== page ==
Different Teaching Philosophies Introduction There are many different styles of teaching philosophies that regard themselves as the teaching foundation of how classrooms function when it comes to learning. This paper focuses on the two distinct teaching philosophies that circle around the way teachers teach and students learn. The two categorical philosophies are teacher-centered and student-centered, which are self-explanatory on what it pertains to. According to Sadker & Zittleman (2010), the table they provide include specific philosophies of student-centered and teacher-centered philosophies (p. 291). The following table consists of brief descriptions of: Progressivism, Social Reconstructionism, Extentialism, Essentialism, and Perennialism.
The Effect of Teacher/Student Relationship on Learning There are many controversies when it comes to the relationship between teachers and students. However, one idea remains, the teacher's primary job is to educate while the student's primary job is to learn. The techniques are what differ among teachers and in turn that shapes the relationship between the two parties. As many of the writers discussed in class, have pointed out, the education experience, from curriculum to academic and extra-curricular programs directs a person's path in life. Is this relationship among teacher and student that important to discuss and analyze?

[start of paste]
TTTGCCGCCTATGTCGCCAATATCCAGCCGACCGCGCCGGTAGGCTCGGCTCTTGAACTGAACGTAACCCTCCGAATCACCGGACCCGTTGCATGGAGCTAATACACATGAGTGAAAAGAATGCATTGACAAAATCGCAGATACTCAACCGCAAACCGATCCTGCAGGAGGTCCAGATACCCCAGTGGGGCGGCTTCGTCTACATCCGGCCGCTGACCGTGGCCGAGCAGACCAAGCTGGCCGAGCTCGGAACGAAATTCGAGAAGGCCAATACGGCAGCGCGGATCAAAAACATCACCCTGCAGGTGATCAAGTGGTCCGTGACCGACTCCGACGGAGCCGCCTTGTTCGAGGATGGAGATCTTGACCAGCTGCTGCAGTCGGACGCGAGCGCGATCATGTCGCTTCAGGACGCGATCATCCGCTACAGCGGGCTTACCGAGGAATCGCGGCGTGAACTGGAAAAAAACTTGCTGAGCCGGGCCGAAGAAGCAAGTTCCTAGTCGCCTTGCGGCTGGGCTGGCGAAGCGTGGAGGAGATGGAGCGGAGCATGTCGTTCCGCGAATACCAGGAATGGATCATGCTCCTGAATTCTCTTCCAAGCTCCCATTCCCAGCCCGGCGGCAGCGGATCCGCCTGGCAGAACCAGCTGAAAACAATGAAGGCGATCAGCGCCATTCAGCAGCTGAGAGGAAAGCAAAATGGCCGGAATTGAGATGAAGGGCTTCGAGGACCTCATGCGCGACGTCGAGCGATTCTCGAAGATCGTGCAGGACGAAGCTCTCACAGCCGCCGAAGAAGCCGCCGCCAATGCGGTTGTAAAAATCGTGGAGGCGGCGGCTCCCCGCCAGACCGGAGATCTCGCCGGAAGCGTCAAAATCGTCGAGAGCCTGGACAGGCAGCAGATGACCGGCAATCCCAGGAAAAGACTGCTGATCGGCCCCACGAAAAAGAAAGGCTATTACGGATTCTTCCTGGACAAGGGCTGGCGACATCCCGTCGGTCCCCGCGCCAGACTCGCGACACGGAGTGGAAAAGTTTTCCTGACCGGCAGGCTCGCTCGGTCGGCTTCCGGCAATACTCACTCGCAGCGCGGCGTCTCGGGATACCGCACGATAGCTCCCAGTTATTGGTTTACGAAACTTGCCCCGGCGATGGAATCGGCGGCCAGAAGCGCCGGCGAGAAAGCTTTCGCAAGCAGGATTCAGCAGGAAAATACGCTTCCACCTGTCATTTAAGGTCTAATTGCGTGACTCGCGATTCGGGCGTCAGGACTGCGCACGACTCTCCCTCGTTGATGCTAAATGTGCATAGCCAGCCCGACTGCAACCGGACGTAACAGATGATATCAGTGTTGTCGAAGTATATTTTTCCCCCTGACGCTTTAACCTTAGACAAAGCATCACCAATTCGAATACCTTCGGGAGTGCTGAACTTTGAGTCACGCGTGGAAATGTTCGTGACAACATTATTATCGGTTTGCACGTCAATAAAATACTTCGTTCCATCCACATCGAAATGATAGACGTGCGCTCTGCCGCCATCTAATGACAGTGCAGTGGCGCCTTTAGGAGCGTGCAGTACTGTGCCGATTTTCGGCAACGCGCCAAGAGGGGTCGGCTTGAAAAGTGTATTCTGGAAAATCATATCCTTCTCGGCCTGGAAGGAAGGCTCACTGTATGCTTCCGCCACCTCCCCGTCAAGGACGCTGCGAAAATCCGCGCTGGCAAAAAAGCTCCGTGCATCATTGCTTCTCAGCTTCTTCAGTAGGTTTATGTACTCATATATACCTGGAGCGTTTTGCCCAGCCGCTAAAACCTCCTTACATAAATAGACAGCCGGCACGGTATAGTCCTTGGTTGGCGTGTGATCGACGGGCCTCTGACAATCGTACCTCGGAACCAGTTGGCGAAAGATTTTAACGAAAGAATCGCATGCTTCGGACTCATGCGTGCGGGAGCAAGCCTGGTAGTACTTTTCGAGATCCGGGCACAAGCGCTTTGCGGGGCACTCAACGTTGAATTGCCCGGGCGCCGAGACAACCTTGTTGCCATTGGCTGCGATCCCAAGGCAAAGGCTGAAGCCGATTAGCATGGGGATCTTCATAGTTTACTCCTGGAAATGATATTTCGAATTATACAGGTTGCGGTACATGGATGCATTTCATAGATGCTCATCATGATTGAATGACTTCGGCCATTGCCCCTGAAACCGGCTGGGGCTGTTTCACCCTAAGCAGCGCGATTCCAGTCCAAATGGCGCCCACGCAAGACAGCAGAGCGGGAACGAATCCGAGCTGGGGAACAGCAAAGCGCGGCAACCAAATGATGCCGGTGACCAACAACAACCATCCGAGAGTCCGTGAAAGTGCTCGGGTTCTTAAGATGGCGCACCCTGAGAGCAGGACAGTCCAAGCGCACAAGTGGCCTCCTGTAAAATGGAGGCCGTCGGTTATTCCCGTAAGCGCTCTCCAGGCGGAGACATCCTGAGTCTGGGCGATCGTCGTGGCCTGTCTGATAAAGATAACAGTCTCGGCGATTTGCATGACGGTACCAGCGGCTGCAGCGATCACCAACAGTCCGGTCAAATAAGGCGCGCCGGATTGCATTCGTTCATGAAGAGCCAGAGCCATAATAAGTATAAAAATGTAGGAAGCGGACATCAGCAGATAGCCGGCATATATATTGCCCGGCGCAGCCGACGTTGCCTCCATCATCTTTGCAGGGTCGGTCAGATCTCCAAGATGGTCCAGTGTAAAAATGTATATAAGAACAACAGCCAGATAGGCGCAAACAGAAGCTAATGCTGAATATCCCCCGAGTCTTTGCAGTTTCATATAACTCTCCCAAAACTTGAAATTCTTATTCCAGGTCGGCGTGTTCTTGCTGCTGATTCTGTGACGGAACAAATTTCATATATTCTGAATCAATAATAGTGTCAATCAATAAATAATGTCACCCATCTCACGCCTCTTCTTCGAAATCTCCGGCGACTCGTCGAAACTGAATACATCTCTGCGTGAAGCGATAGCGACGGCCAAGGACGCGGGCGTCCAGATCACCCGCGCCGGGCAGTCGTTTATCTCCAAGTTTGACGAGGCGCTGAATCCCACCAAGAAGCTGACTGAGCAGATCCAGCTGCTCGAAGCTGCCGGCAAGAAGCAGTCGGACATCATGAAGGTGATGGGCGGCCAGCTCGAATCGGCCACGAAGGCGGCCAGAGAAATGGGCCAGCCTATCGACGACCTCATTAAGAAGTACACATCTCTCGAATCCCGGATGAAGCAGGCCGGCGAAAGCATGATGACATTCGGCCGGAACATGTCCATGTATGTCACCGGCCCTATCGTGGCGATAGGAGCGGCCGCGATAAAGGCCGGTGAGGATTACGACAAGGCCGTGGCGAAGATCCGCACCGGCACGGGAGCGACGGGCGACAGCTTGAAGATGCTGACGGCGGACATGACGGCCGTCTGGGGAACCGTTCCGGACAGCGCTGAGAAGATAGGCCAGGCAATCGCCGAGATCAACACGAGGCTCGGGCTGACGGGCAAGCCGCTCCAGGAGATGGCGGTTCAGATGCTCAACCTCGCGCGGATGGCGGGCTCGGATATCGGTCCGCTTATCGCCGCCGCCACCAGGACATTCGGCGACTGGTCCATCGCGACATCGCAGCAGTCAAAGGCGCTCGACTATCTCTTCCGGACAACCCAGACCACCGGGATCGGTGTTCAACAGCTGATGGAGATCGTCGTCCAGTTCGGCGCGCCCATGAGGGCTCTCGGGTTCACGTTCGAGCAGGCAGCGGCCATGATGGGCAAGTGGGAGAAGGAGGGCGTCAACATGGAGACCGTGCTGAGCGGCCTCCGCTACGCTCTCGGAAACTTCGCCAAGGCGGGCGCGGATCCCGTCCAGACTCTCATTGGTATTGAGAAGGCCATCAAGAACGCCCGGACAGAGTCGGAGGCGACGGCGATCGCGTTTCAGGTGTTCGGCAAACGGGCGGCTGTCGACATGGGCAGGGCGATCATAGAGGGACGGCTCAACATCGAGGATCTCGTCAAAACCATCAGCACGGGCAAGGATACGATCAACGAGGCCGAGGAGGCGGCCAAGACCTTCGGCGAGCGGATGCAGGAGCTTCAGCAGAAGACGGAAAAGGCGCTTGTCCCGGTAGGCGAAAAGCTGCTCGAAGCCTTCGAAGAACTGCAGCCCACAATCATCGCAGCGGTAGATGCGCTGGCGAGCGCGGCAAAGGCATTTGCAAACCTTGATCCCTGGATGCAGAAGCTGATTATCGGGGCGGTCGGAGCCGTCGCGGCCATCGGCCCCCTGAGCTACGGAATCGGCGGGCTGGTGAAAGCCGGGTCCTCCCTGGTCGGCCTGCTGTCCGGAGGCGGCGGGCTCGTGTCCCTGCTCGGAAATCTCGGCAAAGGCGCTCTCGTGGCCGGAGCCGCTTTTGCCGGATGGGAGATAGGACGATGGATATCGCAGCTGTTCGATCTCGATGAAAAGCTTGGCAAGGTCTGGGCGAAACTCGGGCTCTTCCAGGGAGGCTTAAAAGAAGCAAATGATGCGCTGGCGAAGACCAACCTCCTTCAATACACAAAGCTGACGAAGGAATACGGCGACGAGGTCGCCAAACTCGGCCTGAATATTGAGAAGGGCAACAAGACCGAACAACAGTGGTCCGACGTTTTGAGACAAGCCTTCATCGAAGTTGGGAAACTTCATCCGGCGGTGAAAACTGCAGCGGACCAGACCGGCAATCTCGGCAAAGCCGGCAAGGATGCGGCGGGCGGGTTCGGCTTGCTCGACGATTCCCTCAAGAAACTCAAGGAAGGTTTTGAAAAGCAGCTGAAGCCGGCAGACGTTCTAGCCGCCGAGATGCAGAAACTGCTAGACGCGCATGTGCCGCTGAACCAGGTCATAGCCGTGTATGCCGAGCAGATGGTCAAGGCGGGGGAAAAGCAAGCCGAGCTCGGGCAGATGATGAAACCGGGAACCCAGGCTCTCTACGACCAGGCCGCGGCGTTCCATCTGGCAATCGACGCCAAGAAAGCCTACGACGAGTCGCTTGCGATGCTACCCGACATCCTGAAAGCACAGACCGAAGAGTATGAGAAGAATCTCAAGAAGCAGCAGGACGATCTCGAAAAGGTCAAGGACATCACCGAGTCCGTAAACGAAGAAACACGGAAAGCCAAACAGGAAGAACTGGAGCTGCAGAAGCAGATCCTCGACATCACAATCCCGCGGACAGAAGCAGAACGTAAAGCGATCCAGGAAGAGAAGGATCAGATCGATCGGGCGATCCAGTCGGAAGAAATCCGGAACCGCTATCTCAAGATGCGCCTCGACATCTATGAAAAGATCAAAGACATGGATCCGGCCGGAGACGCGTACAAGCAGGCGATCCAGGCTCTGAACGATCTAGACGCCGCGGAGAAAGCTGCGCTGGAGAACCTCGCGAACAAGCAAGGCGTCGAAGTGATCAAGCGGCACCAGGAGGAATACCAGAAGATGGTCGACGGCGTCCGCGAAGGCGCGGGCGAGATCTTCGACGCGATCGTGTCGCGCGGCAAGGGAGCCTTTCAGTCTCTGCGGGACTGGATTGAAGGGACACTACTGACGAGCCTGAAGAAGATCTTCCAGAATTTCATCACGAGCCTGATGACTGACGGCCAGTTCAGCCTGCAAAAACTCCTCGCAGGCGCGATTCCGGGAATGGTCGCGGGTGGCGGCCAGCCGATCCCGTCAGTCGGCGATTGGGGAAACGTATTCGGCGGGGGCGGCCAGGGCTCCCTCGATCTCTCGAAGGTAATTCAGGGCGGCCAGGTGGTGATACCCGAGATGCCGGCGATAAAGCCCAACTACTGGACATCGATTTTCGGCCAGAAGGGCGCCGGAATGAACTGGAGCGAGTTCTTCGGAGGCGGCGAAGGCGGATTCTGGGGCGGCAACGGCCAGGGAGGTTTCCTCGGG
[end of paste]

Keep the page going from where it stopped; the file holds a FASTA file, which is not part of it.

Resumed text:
The study was guided by the belief that educators may not possess a clear understanding of what differentiation is, that the key components for implementation, and the myths that surround the practice of differentiated instruction. In the article, Logan emphasized the contact between the teacher and learner and pointed out that, in the event of training, both the learner and trainer learn. He advocated for differentiated instruction in today’s learning environments, as students are found to be so diverse. In the process of implementing the differentiated instruction, the teacher must create learning profiles by analyzing the profile of every student. However, Logan pointed out that there are various clichés and barriers regarding differentiated instruction.
There are many resources one can come across to be informed on the history of education and many different methods that will help teachers with their planning and their strategies during their teaching time. School and Society: Historical Contemporary Perspectives gives us information from different scholars who focused on methods, and wanted to change things within the school systems. Experience & Education also brings information about parts and history, and events about school and the program. Teachers as Cultural Worker: Letters to Those Who Dare Teach gives more into this, here Freire puts in writing everything he believes a teacher needs in attitude, methods, strategies, perspectives, etc. to be a great teacher.